Coronavirus Relief Efforts Should Remove the Burden of Renewable Fuel Standards

The demand for oil has been significantly reduced by the coronavirus outbreak, particularly impacting America’s small oil refineries. As a prelude to our inevitable economic re-launch, the federal government should consider some relief to the energy industry by removing the burdensome Renewable Fuel Standard (RFS). Eliminating this hardship will help small American oil refiners who pass on some of their costs to the suffering, damaged American consumer.

The RFS was a mandate created 15 years ago to help boost America’s energy security by supporting newer domestic sources of fuel.  What it has become is a massive subsidy for agribusiness companies. There are now an increasing number of companies making foreign biofuel imported to the U.S. for the RFS. It is not helping America’s small energy companies.

The RFS requires a certain percentage of biofuels (made from soybeans, corn and potatoes for example) be mixed into gasoline for environmental reasons and, theoretically, for domestic energy producers who compete with foreign energy suppliers.

But the RFS is a drain on the American consumer. It drives up the cost of food and fuel costs.

Research from the University of California at Davis finds that increased demand for corn and soybeans due to the RFS increased prices by 30 percent and 20 percent, respectively. Higher crop prices harm consumers multiple times over. Corn is a key ingredient for many foods and an important feedstock for animals. Consequently, families pay more for cereal, chicken, turkey, beef, and all of the other food products that rely on corn as a staple input.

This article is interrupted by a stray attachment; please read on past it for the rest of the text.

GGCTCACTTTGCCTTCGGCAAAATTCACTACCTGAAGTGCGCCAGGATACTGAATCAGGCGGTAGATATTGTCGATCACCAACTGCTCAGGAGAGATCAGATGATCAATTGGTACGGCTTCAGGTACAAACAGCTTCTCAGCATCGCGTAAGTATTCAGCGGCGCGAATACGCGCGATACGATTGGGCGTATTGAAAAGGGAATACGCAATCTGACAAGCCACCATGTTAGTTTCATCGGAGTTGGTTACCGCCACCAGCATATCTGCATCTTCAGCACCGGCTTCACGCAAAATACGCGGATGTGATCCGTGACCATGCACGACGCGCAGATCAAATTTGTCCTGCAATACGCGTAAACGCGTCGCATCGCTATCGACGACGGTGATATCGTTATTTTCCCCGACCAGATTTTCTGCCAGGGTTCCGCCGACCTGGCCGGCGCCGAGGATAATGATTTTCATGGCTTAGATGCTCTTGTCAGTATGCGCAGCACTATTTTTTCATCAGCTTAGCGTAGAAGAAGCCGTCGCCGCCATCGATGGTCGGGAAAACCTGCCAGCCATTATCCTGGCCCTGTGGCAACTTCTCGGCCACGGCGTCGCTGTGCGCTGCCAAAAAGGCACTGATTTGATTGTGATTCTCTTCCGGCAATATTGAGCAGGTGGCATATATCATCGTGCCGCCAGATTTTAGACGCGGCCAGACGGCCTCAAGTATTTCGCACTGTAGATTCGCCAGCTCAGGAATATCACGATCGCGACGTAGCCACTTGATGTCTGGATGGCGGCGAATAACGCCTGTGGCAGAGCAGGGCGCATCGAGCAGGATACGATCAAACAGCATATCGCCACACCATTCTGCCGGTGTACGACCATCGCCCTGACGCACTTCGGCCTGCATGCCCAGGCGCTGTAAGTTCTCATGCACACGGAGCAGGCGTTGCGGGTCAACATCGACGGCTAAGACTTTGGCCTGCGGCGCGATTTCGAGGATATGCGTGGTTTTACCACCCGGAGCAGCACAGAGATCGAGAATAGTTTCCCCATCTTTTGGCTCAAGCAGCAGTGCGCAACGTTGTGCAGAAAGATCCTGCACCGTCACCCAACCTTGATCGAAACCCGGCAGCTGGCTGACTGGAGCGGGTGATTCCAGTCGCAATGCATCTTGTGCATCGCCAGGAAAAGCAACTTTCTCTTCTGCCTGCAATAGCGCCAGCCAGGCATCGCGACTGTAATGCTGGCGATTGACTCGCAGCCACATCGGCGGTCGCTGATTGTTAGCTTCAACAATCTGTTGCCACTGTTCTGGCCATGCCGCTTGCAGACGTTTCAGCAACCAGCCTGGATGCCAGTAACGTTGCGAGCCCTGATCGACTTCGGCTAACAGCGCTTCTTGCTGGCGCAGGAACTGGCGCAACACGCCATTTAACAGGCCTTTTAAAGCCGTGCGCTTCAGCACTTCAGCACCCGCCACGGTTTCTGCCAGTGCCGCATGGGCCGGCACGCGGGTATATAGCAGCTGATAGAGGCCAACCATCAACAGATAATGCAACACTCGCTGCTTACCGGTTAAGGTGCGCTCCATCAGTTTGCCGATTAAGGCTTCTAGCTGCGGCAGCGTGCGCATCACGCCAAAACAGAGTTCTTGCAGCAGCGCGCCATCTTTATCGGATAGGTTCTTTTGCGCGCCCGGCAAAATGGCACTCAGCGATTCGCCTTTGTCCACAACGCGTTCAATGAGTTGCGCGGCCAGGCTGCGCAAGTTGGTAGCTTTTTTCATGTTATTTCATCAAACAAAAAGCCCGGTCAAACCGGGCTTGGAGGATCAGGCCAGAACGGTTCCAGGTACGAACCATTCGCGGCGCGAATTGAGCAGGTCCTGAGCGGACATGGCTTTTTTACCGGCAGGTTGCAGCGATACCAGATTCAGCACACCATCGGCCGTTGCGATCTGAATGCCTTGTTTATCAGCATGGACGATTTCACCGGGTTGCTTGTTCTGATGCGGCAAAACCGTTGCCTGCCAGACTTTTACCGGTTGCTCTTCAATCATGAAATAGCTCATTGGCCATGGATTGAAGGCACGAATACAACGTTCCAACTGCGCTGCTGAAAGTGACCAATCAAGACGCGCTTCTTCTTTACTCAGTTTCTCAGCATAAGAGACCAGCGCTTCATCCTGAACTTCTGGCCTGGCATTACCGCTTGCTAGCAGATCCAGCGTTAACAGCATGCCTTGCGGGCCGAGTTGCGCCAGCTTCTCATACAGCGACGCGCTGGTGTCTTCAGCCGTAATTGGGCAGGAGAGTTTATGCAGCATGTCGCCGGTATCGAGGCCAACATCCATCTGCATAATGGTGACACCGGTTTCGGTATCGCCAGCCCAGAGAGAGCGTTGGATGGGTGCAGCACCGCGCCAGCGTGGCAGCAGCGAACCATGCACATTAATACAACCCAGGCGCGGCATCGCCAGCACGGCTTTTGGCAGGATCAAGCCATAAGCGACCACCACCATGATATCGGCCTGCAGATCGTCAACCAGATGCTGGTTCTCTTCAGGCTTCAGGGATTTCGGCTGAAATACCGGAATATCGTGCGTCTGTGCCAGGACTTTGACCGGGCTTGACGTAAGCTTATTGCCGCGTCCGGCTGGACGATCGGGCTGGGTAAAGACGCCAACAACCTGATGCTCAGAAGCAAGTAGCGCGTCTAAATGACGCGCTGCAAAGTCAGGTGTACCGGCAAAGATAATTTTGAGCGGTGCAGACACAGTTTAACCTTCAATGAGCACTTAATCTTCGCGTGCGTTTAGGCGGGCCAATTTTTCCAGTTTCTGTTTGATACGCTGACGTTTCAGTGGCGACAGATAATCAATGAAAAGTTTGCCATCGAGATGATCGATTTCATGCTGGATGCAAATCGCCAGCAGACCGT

Farmers are using land to produce biofuels instead of food. “Economists at Kansas State estimate that the mandate increased corn acreage by 7.5 million acres on existing cropland. They estimate that 60 percent of the corn crop expansion between 1999 to 2006 and 2009 to 2016 is a result of the RFS.” Writes Mario Loyola,

In the United States, the cultivation of corn for ethanol now requires a staggering 38 million acres of land—an area larger than the state of Illinois. By comparison, the total area of cropland used to produce grains and vegetables that humans eat is only about twice that acreage. In other words, the U.S. devotes enough land to corn-ethanol production to feed 150 million people.

Small Oil refiners face a significant financial burden complying with these regulations, “RFS has exceeded $1 billion in some years, and for some small and mid-sized refineries, RFS compliance is one of the biggest expenses,” writes Nicolas Loris at the Heritage Foundation. And those costs are passed right on to the consumer and money spent by these small businesses on compliance could be better spent expanding and growing their company.

Some will claim that the biofuels are necessary to protect the environment from fossil fuels but corn-based ethanol requires fossil fuels to process. A National Academies report states, the RFS “may be an ineffective policy for reducing global greenhouse-gas emissions because the extent of emissions reductions depends to a great degree on how the biofuels are produced and what land-use or land-cover changes occur in the process.”

Energy companies were left on the side-lines in the $2T CARES act, but Congress and President Trump should extend relief to this critical industry.

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About Liz Sheld

Liz Sheld is the senior news editor at American Greatness. She is a veteran political strategist and pollster who has worked on campaigns and public interest affairs. Liz has written at Breitbart and The Federalist, as well as at PJ Media, where she wrote "The Morning Briefing." In her spare time, she shoots sporting clays and watches documentaries.

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